Psychedelic Medicine can be very challenging to access in the US should be paired with therapy. It is critical to carefully vet psychedelic providers/options. Care should always include consultation from a medical provider and family as there are risks to these interventions, just as any interventions – they are not safe or appropriate for everyone. It should always be intentional and take place in a safe and supportive environment. Most psychedelic medicines increase both heart rate and blood pressure, which can put you at great risk. It is important to note that currently in the US, ketamine is the only medicine in this class that has FDA approval. All others are currently illegal and can be legally accessed in the US only in the context of clinical research studies (see to explore research studies in the US). There are organizations that work with veterans that can offer options for treatment outside of the US (VETS, Heroic Hearts, The Hope Project). Psychedelic treatment ranges significantly in cost ($30,000-$40,000), depending on the medicine(s) being used, the setting (ketamine clinic in the US vs retreat in Mexico, etc.) 

**It cannot be overstated that psychedelic options are not legal for any Active Duty military personnel. Active duty military members are subject to UCMJ for seeking psychedelic options to include ketamine. 

Psychedelic Medicine Resources

Psychedelic Medicine Q&A

  1. Question: Where can providers get certified/trained and/or involved? Answer:  If you are already a therapist, there are some good programs. Multidisciplinary Association for Psychedelic Studies (MAPS) has a 100 hour training program that is very good, though MDMA focused. There are other programs. California Institute of Integral Studies (CIIS) is one that does a hybrid model. CIIS’ Center for Psychedelic Therapies and Research.  Fluence has good training as well. Fluence offers continuing education and certificate programs for licensed professionals and advanced graduate students in psychedelic integration and psychedelic-assisted therapy.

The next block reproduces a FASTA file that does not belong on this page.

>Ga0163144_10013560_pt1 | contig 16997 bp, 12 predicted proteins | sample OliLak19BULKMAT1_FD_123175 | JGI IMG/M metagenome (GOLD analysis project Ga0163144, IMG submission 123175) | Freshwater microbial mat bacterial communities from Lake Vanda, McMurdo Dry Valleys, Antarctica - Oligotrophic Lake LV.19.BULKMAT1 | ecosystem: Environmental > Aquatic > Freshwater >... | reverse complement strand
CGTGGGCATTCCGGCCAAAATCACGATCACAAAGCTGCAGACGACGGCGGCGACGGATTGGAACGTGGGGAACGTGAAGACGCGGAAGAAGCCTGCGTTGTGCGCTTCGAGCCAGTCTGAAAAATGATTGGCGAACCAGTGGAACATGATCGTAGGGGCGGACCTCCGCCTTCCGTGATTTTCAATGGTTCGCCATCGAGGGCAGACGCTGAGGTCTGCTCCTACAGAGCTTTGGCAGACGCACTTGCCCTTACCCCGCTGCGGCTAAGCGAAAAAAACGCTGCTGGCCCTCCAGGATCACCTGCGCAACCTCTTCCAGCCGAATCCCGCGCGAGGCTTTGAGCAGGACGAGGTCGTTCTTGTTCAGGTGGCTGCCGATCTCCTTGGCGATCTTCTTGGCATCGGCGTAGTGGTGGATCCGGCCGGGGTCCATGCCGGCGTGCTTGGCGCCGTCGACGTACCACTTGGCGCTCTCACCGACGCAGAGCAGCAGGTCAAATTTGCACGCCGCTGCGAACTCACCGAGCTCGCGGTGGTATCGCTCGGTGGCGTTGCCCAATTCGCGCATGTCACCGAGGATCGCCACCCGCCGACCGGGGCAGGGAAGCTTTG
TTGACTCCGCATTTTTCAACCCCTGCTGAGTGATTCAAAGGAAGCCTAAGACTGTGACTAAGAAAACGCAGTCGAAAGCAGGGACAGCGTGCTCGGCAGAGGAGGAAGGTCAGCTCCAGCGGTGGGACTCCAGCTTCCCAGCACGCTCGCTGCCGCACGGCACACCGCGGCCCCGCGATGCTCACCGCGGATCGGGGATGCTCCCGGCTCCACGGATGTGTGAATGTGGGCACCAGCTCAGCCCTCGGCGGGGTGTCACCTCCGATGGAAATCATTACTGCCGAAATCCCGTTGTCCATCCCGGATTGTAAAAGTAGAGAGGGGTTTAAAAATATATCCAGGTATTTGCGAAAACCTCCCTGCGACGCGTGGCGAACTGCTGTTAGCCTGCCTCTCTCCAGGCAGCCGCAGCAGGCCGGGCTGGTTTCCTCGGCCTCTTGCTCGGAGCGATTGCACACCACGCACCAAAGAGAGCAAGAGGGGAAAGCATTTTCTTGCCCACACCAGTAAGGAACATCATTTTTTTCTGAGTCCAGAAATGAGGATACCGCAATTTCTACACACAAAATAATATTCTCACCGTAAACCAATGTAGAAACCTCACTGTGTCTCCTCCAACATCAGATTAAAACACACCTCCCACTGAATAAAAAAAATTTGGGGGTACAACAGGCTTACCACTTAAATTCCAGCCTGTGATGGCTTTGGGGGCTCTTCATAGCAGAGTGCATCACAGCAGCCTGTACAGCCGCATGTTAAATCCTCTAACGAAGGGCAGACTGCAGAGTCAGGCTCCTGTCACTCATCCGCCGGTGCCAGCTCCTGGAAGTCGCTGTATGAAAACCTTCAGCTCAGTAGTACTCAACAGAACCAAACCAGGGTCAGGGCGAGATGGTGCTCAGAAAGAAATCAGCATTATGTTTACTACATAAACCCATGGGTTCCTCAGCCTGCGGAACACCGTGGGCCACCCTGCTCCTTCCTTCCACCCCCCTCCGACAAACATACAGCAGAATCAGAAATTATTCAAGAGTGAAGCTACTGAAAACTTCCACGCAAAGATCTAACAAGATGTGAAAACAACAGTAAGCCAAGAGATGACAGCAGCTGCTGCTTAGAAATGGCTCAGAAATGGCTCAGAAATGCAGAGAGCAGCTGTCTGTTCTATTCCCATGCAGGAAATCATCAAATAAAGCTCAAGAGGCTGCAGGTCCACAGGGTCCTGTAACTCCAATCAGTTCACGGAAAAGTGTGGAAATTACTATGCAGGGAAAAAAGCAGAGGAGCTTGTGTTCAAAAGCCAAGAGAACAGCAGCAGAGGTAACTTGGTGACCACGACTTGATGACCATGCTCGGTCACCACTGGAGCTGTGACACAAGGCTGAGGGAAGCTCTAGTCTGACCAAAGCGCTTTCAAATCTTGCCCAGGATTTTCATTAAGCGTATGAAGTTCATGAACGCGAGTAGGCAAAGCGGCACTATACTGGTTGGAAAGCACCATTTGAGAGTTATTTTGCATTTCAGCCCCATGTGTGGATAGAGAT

2. Question: Are there specific psychotherapeutic modalities that are ideal to accompany psychedelic medicine? Answer: The therapy used with psychedelic medicines are generally not overly manualized, they are more supportive in nature; however, there are sometimes aspects of mindfulness, Acceptance and Commitment Therapy (ACT), Person Centered Therapy (PCT), etc.
  3. Question: Are there discussions going on yet between the researchers regarding “return to shoot” or “return to operating” protocols after the use of the medications? More specifically, is there a perception that clients/patients may lose their jobs due to seeking Psychedelic Medicine? Answer: There have been many discussions about the potential of these interventions to support active duty military personnel in being able to “return to shoot” or “return to operating.” Currently there are no active studies going on to evaluate this and characterize this potential. The DoD has approved some studies with ketamine in active duty personnel; however, to date, no studies have been approved with other psychedelic medicines that include active duty personnel. This is a critical area of study and consideration and hopefully we will see this in the near future.
  4. Question: Is there a list of possible research studies seeking participants? Answer: will include all research studies in the US. You can search by symptoms (PTS, depression, addiction, etc.), by medicine (MDMA, psilocybin), etc.
  5. Question: What are some reputable organizations helping connect individuals to safe options?Answer: Vet Solutions, Heroic Hearts Project, The Hope Project 
  6. Question: Are there supportive services or education opportunities for families and partners?Answer: All of the above (Question 5) organizations offer useful information on their websites, offer coaching, etc. VETS offer a brief video workshop that has good information. The Hope Project especially offers support for spouses whose partners are engaging in psychedelic therapy.

Still have questions or want to reach out to the experts on psychedelics? 

  • Dr. Lynnette Averill – LinkedIn or
  • Dr. Bob Koffman –

*As an Amazon Associate, MSOF earns from qualifying purchases. All affiliate income is applied to our charitable non-profit mission.